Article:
West Bridge Restaurant
1 Kendall Square, Cambridge, MA 02139
With a resume that includes eateries such as Manhattan’s Jean-Georges, Eleven Madison Park, Aquavit, Tocqueville, and Boston’s Brasserie Jo and Aquitaine, Gaudet now calls West Bridge home. His home, that is.
Gaudet and business partner Alexis Gelburd-Kimler opened the Kendall Square restaurant one year ago, and continue to garner rave reviews. Housed in the former Boston Woven Hose and Rubber Company, which manufactured fire hoses in the 1880s, West Bridge is the first kitchen that Gaudet had a hand in designing.
“In my world it’s square footage to seats, to square footage in the kitchen,” says Gaudet, meaning how many staff members can comfortably work in the space.
“The opportunity to build my own kitchen was both lucky as well as daunting.”
One of the most important lessons, he says, is to save your pennies and start with a nest egg.
“Just to approach an architect, apply for a liquor license and a building application license all cost money that no one thinks about up front,” says Gaudet. “Legal fees are expensive, and things like negotiating a lease you just can’t do by yourself.”
Challenge #1: The Egress
Gaudet’s original kitchen design had an area dedicated for the back line, which is where much of the prep work takes place, but due to the need for an emergency egress, and the fact that it’s prohibited for patrons to exit through the kitchen, everything had to be moved in order to allow direct access to the back door.
“That changed the configuration of what I was planning,” says Gaudet. “And of course that changes the personalities and the profile of what’s going on in the kitchen.”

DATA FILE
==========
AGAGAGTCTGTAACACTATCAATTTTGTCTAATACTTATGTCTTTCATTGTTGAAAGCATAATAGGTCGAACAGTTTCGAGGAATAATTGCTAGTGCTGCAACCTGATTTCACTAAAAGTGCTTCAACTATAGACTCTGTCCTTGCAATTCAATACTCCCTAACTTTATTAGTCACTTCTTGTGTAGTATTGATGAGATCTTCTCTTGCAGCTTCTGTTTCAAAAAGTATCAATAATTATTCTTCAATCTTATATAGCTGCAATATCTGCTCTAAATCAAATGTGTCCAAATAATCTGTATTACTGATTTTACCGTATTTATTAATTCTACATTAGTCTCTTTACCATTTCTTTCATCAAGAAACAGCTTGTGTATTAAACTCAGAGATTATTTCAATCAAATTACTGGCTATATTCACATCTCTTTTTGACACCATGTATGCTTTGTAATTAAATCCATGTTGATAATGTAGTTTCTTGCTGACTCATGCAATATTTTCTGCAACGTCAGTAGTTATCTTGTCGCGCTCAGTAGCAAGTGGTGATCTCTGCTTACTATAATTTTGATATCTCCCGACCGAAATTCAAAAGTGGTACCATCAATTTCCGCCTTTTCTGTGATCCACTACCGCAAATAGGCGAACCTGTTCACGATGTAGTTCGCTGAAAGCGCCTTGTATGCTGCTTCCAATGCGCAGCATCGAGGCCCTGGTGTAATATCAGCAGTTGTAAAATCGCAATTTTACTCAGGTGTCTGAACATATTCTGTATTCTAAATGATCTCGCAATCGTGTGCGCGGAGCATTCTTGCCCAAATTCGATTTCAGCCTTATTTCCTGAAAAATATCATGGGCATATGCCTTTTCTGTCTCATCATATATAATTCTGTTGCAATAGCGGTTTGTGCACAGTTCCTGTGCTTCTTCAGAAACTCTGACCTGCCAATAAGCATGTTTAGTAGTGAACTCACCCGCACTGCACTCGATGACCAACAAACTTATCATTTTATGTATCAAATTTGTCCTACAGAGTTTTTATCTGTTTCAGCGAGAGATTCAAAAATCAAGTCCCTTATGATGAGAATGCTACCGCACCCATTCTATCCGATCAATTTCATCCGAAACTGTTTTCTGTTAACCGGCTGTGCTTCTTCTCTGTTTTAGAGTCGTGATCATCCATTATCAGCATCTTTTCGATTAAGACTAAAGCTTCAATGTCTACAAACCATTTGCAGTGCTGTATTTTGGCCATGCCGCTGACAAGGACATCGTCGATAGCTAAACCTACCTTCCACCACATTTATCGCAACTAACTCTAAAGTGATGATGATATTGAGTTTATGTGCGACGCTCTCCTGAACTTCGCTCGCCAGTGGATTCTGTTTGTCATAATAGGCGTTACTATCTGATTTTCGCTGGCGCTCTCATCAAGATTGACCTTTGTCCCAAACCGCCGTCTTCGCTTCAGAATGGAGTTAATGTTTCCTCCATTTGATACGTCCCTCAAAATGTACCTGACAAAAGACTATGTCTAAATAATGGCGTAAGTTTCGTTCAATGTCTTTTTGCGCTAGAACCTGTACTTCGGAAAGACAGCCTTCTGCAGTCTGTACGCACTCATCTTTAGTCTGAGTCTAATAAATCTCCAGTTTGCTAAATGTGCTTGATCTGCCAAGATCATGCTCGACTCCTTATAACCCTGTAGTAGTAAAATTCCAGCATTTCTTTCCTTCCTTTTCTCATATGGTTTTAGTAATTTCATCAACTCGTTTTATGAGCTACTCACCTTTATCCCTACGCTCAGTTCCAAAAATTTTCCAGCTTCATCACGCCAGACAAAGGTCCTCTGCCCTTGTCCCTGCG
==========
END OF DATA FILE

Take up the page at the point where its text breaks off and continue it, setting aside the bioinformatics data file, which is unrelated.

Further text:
The back line was originally going to have a secondary line of kitchen staff as well as space for more prep staff nearby, so when lunch was in full swing, for example, the dinner staff would be available to help.
“ Working in a kitchen is a very collaborative environment,” says Gaudet, “It’s not uncommon for someone to shout out at any moment, ‘Hey I need some more of this, or I don’t have enough backup would you jump over and help me?’”
Gaudet says now that the secondary line is working downstairs in their additional space, there’s a lot of telephoning and intercom use.
“The way the kitchen was built changes what I need upstairs at any given time,” says Gaudet. “I want to minimize the need for people to have to go up and down the stairs.”
And for that reason, Gaudet takes extra care in planning the menu.
Designing a menu
“You have to keep in mind how things are going to be cooked, and how much of everything you will need at any given time,” says Gaudet. “That depends on the menu structure, firepower, and storage space.”
Gaudet says his creativity has not been affected due to kitchen constraints — that his menu is a true reflection of his food.
“There are many ways of telling a story,” says Gaudet. “Whether it’s a barbeque place, seafood place or ultra fine dining for 40 people with 10 cooks.”
The configuration at West Bridge, he says, has just changed how he tells the story.
“When I create a dish, it has to work physically, and that goes all the way back to when we first constructed the kitchen,” says Gaudet.”
Certain menu items are streamlined by incorporating various salads as garnishes rather than hot choices, because he can keep them up front after he prepares them and avoid having six people cooking in the kitchen.
The menu is built by estimating how much of each dish is ordered as well as the garnish that must be delegated throughout the room, so there are cold garnishes, purees, and items that are cooked on the minute.
“Generally speaking, when most people open a restaurant they open with their idea of a cool menu, but have a lot of ‘safety’s’ on it,” says Gaudet. “Be prepared to make your popular dishes, but also design it to please a new crowd.”Duck eggs are used in many recipes, including purees, mushroom dishes, and their famous “Egg in a Jar,” which includes slow-cooked duck eggs, hen-of-the-woods mushrooms, potato puree and crispy duck skin.